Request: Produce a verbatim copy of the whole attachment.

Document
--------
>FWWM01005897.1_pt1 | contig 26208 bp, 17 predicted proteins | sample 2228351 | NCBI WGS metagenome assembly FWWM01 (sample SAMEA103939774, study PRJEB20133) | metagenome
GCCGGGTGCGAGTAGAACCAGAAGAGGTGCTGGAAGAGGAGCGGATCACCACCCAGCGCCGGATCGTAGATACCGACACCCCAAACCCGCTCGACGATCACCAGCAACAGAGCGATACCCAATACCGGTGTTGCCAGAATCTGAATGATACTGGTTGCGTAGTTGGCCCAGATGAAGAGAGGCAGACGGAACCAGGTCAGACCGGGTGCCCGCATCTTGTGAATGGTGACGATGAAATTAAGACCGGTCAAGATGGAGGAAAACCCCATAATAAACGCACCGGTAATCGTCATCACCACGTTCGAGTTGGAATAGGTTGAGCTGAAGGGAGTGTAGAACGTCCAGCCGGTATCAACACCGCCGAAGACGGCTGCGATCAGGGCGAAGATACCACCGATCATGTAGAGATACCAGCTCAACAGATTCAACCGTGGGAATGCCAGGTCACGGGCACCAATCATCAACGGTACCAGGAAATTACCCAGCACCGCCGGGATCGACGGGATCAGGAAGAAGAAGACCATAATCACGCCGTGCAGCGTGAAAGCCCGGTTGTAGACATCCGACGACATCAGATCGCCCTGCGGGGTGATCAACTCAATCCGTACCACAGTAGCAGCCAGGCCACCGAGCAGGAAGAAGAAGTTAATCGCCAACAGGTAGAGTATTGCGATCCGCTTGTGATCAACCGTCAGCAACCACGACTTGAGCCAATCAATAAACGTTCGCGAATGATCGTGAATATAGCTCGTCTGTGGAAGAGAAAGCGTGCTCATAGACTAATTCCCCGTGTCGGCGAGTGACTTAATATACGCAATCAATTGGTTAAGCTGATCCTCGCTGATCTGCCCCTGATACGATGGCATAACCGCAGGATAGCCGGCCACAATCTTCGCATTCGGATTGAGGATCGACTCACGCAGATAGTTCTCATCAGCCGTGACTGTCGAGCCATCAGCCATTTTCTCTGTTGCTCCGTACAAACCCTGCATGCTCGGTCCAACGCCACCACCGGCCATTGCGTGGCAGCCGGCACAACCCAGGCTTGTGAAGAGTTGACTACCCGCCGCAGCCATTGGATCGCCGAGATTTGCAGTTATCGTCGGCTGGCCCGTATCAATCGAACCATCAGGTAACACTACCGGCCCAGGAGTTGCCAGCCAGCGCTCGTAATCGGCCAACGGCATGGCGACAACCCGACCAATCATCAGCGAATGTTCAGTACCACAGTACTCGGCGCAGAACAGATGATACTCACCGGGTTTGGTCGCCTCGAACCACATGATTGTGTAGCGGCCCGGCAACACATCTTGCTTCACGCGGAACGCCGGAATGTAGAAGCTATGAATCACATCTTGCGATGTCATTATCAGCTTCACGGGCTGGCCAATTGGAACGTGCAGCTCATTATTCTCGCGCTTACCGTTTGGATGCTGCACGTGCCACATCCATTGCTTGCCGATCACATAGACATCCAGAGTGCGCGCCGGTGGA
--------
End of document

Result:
>FWWM01005897.1_pt1 | contig 26208 bp, 17 predicted proteins | sample 2228351 | NCBI WGS metagenome assembly FWWM01 (sample SAMEA103939774, study PRJEB20133) | metagenome
GCCGGGTGCGAGTAGAACCAGAAGAGGTGCTGGAAGAGGAGCGGATCACCACCCAGCGCCGGATCGTAGATACCGACACCCCAAACCCGCTCGACGATCACCAGCAACAGAGCGATACCCAATACCGGTGTTGCCAGAATCTGAATGATACTGGTTGCGTAGTTGGCCCAGATGAAGAGAGGCAGACGGAACCAGGTCAGACCGGGTGCCCGCATCTTGTGAATGGTGACGATGAAATTAAGACCGGTCAAGATGGAGGAAAACCCCATAATAAACGCACCGGTAATCGTCATCACCACGTTCGAGTTGGAATAGGTTGAGCTGAAGGGAGTGTAGAACGTCCAGCCGGTATCAACACCGCCGAAGACGGCTGCGATCAGGGCGAAGATACCACCGATCATGTAGAGATACCAGCTCAACAGATTCAACCGTGGGAATGCCAGGTCACGGGCACCAATCATCAACGGTACCAGGAAATTACCCAGCACCGCCGGGATCGACGGGATCAGGAAGAAGAAGACCATAATCACGCCGTGCAGCGTGAAAGCCCGGTTGTAGACATCCGACGACATCAGATCGCCCTGCGGGGTGATCAACTCAATCCGTACCACAGTAGCAGCCAGGCCACCGAGCAGGAAGAAGAAGTTAATCGCCAACAGGTAGAGTATTGCGATCCGCTTGTGATCAACCGTCAGCAACCACGACTTGAGCCAATCAATAAACGTTCGCGAATGATCGTGAATATAGCTCGTCTGTGGAAGAGAAAGCGTGCTCATAGACTAATTCCCCGTGTCGGCGAGTGACTTAATATACGCAATCAATTGGTTAAGCTGATCCTCGCTGATCTGCCCCTGATACGATGGCATAACCGCAGGATAGCCGGCCACAATCTTCGCATTCGGATTGAGGATCGACTCACGCAGATAGTTCTCATCAGCCGTGACTGTCGAGCCATCAGCCATTTTCTCTGTTGCTCCGTACAAACCCTGCATGCTCGGTCCAACGCCACCACCGGCCATTGCGTGGCAGCCGGCACAACCCAGGCTTGTGAAGAGTTGACTACCCGCCGCAGCCATTGGATCGCCGAGATTTGCAGTTATCGTCGGCTGGCCCGTATCAATCGAACCATCAGGTAACACTACCGGCCCAGGAGTTGCCAGCCAGCGCTCGTAATCGGCCAACGGCATGGCGACAACCCGACCAATCATCAGCGAATGTTCAGTACCACAGTACTCGGCGCAGAACAGATGATACTCACCGGGTTTGGTCGCCTCGAACCACATGATTGTGTAGCGGCCCGGCAACACATCTTGCTTCACGCGGAACGCCGGAATGTAGAAGCTATGAATCACATCTTGCGATGTCATTATCAGCTTCACGGGCTGGCCAATTGGAACGTGCAGCTCATTATTCTCGCGCTTACCGTTTGGATGCTGCACGTGCCACATCCATTGCTTGCCGATCACATAGACATCCAGAGTGCGCGCCGGTGGA